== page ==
SD and SN
On 16 November 2021, the Grand Chamber of the Court of Justice delivered its judgment in a case concerning the interpretation of the provisions of the EU-UK Withdrawal Agreement (WA) on the European Arrest Warrant and the provision of the Trade and Cooperation Agreement (TCA) on the newly established surrender regime. In substance, the Court was asked to determine whether those provisions are binding upon Ireland.
On 9 September 2020, SD was arrested in Ireland pursuant to a European arrest warrant issued by the United Kingdom judicial authorities on 20 March 2020, seeking his surrender to serve a prison sentence of eight years. SN was arrested in Ireland on 25 February pursuant to a European arrest warrant issued by the same authorities on 5 October 2020, seeking his surrender for the purposes of conducting criminal prosecution. Both were arrested in Ireland and were remanded in custody pending a decision on their surrender to the United Kingdom judicial authorities. However, SD and SN disputed the legality of their detention before the High Court of Ireland, arguing that Ireland could no longer apply the European arrest warrant regime in respect of the United Kingdom. The High Court determined that the detention of SD and SN was lawful and therefore refused to order their release; the two defendants appealed this decision. According to the Court of Appeal, the European Arrest Warrant Act 2003, which transposes Framework decision 2002/584 into Irish law, may apply in relation to a third country provided that there is an agreement in force between that third country and the European Union and that the agreement in questions is binding on Ireland.
According to this interpretation, the lawfulness of their detention depends on whether the Withdrawal Agreement and the TCA (the EU-UK Trade and Cooperation Agreement) are validly binding on Ireland, which may not be the case since the two agreements contain measures falling within the Area of Freedom, Security and Justice, from which Ireland is exempt under Protocol No 21. In this context, the Supreme court of Ireland stayed the proceedings and referred two preliminary questions to the Court of Justice in order to assess the legality of such a EAW.
Clarifications were sought as to whether the provisions of the Withdrawal Agreement, which provides for the continuance of EAW regime in respect of the United Kingdom, during the transition period provided for in that agreement, can be considered binding on Ireland. The same question was asked regarding the TCA, which provide for the continuance of the EAW regime in respect of the United Kingdom after the relevant transition period.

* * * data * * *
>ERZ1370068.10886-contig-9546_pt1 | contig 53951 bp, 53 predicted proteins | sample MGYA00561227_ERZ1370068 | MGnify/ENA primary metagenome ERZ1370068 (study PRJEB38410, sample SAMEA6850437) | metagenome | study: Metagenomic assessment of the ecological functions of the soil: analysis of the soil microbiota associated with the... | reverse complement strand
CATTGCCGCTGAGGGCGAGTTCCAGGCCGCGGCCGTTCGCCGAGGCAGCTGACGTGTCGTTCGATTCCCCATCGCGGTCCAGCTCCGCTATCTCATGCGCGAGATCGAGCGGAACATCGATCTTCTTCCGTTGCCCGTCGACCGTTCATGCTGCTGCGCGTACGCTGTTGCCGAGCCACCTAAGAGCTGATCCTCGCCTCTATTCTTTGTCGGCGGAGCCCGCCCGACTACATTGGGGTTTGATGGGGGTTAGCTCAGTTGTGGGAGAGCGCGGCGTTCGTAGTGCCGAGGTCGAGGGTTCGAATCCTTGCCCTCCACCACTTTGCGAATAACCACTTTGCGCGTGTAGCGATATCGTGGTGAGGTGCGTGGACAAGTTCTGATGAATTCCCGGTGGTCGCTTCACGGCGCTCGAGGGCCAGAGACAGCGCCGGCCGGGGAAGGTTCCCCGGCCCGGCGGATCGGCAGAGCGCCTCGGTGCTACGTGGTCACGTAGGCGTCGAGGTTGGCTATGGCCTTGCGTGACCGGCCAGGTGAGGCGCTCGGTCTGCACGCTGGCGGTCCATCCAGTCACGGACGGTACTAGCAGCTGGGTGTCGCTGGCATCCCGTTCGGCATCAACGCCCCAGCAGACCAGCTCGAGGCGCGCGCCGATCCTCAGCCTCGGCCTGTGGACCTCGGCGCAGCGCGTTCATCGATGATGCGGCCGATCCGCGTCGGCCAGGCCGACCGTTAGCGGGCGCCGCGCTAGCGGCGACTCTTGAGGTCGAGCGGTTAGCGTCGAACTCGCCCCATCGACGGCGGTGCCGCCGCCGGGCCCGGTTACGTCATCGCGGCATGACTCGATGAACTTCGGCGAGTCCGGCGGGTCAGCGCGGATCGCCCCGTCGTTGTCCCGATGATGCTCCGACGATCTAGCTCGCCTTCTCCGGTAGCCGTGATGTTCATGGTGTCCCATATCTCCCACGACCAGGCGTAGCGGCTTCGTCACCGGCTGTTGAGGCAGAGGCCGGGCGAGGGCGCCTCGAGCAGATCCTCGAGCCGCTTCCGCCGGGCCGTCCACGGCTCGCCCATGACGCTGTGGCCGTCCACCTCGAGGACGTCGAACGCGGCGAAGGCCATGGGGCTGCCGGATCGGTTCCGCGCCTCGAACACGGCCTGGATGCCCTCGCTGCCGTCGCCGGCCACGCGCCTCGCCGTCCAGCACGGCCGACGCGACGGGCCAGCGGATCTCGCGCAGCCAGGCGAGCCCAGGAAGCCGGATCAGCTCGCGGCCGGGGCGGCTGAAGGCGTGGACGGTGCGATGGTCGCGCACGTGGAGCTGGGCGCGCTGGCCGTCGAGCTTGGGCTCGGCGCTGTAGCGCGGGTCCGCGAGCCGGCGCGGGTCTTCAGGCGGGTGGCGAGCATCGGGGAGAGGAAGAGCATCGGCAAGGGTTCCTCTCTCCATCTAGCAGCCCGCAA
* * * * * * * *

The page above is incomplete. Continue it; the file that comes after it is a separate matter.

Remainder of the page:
The Court decided to examine both questions together as in essence they both concern the binding effect on Ireland of post-Brexit agreements. More specifically, it should be examined whether the legal bases of both Agreements – which are Articles 50 TEU and 217 TFEU respectively – were appropriate for the purposes of regulating the surrender regime, or whether instead Article 82(1) TFEU should have also been included in the substantive legal basis for the conclusion of those agreements, thus triggering the application of Protocol (No 21). However, in accordance with the latter no measure adopted pursuant to that title and no provision of any international agreement concluded by the European Union pursuant to that title are to be binding on or applicable to Ireland.
Regarding the Withdrawal Agreement, the court emphazied that this means to cover all the fields and issues covered by Treaties. Thus, Article 50 TEU may constitute the only appropriate legal basis for concluding such an agreement, as its purpose is to organise a withdrawal in an orderly fashion, thus granting the EU the competence to negotiate and conclude an agreement laying down the rules for the withdrawal in all the areas falling within the scope of the Treaties. Pursuant to that competence, the EU concluded the Withdrawal Agreement which provides that EU law, of which Framework decision 2002/584 forms part, is to be applicable to and in the United Kingdom and its territory during the transition period.
Likewise, as far as the TCA is concerned, the rules laid down in the latter regarding the surrender of persons on the basis of an arrest warrant could be included in that agreement on the basis of Article 217 TFEU alone as this empowers the EU to guarantee commitments towards third countries in all the fields covered by the TFEU.
Therefore, the Court ruled, based on its previous jurisprudence and on a teleological interpretation of Article 50 TEU, Article 217 TFEU and Protocol No 21 on the position of the United Kingdom and Ireland in respect of the Area of Freedom, Security and Justice, annexed to the TEU and the TFEU, that Ireland is bound by the EAW provisions of the Withdrawal Agreement as well as by those enshrined in the TCA.
Case Number C-479/21 PPU
Name of the parties SD and SN
Date of the judgement 2021-11-16
Court Grand Chamber